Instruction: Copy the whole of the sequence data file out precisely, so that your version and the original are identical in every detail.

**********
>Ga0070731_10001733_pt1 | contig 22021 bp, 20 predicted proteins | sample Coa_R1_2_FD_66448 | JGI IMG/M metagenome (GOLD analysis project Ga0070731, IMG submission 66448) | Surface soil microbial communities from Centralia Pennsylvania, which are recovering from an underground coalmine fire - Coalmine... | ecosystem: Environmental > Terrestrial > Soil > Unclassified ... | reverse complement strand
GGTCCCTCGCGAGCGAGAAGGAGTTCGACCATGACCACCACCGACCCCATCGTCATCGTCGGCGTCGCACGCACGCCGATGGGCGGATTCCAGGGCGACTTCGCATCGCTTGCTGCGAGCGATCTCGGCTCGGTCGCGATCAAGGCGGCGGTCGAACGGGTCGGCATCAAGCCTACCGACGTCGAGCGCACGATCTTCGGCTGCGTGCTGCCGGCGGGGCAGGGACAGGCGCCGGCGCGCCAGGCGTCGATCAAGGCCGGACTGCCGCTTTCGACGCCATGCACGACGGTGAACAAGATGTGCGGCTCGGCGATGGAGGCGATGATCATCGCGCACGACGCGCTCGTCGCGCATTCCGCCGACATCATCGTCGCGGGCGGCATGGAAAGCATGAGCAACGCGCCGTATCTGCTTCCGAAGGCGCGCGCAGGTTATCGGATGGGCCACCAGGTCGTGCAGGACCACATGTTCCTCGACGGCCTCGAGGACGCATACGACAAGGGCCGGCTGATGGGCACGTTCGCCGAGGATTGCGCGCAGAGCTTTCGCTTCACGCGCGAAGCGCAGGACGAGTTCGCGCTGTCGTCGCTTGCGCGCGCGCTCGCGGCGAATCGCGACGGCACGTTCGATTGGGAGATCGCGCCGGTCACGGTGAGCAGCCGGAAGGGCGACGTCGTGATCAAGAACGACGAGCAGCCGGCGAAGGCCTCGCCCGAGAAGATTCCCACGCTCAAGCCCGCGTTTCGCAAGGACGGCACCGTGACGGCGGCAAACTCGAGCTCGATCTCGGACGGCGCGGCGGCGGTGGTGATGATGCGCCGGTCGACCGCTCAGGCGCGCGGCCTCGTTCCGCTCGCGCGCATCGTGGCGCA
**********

>Ga0070731_10001733_pt1 | contig 22021 bp, 20 predicted proteins | sample Coa_R1_2_FD_66448 | JGI IMG/M metagenome (GOLD analysis project Ga0070731, IMG submission 66448) | Surface soil microbial communities from Centralia Pennsylvania, which are recovering from an underground coalmine fire - Coalmine... | ecosystem: Environmental > Terrestrial > Soil > Unclassified ... | reverse complement strand
GGTCCCTCGCGAGCGAGAAGGAGTTCGACCATGACCACCACCGACCCCATCGTCATCGTCGGCGTCGCACGCACGCCGATGGGCGGATTCCAGGGCGACTTCGCATCGCTTGCTGCGAGCGATCTCGGCTCGGTCGCGATCAAGGCGGCGGTCGAACGGGTCGGCATCAAGCCTACCGACGTCGAGCGCACGATCTTCGGCTGCGTGCTGCCGGCGGGGCAGGGACAGGCGCCGGCGCGCCAGGCGTCGATCAAGGCCGGACTGCCGCTTTCGACGCCATGCACGACGGTGAACAAGATGTGCGGCTCGGCGATGGAGGCGATGATCATCGCGCACGACGCGCTCGTCGCGCATTCCGCCGACATCATCGTCGCGGGCGGCATGGAAAGCATGAGCAACGCGCCGTATCTGCTTCCGAAGGCGCGCGCAGGTTATCGGATGGGCCACCAGGTCGTGCAGGACCACATGTTCCTCGACGGCCTCGAGGACGCATACGACAAGGGCCGGCTGATGGGCACGTTCGCCGAGGATTGCGCGCAGAGCTTTCGCTTCACGCGCGAAGCGCAGGACGAGTTCGCGCTGTCGTCGCTTGCGCGCGCGCTCGCGGCGAATCGCGACGGCACGTTCGATTGGGAGATCGCGCCGGTCACGGTGAGCAGCCGGAAGGGCGACGTCGTGATCAAGAACGACGAGCAGCCGGCGAAGGCCTCGCCCGAGAAGATTCCCACGCTCAAGCCCGCGTTTCGCAAGGACGGCACCGTGACGGCGGCAAACTCGAGCTCGATCTCGGACGGCGCGGCGGCGGTGGTGATGATGCGCCGGTCGACCGCTCAGGCGCGCGGCCTCGTTCCGCTCGCGCGCATCGTGGCGCA